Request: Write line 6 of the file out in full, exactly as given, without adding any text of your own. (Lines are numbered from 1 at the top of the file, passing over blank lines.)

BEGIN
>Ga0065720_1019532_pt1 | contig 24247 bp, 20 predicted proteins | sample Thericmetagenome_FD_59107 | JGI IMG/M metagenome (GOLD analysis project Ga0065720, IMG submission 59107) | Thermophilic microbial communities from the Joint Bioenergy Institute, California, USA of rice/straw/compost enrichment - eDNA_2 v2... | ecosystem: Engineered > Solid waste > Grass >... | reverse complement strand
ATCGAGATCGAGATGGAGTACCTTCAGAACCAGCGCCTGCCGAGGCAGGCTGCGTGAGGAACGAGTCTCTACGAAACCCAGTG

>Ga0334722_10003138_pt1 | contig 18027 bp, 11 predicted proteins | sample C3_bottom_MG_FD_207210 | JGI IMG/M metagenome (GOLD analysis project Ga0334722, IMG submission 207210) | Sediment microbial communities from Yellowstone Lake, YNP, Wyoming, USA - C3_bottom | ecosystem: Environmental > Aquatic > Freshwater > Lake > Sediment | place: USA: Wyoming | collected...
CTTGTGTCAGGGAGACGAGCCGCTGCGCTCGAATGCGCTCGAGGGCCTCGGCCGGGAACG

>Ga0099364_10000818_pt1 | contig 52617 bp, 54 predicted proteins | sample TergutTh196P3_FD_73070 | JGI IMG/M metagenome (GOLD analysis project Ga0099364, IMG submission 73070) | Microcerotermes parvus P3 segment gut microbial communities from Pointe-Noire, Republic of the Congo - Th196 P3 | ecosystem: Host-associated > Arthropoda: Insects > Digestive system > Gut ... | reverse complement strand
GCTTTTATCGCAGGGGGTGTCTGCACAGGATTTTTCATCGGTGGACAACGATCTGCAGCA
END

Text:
GCTTTTATCGCAGGGGGTGTCTGCACAGGATTTTTCATCGGTGGACAACGATCTGCAGCA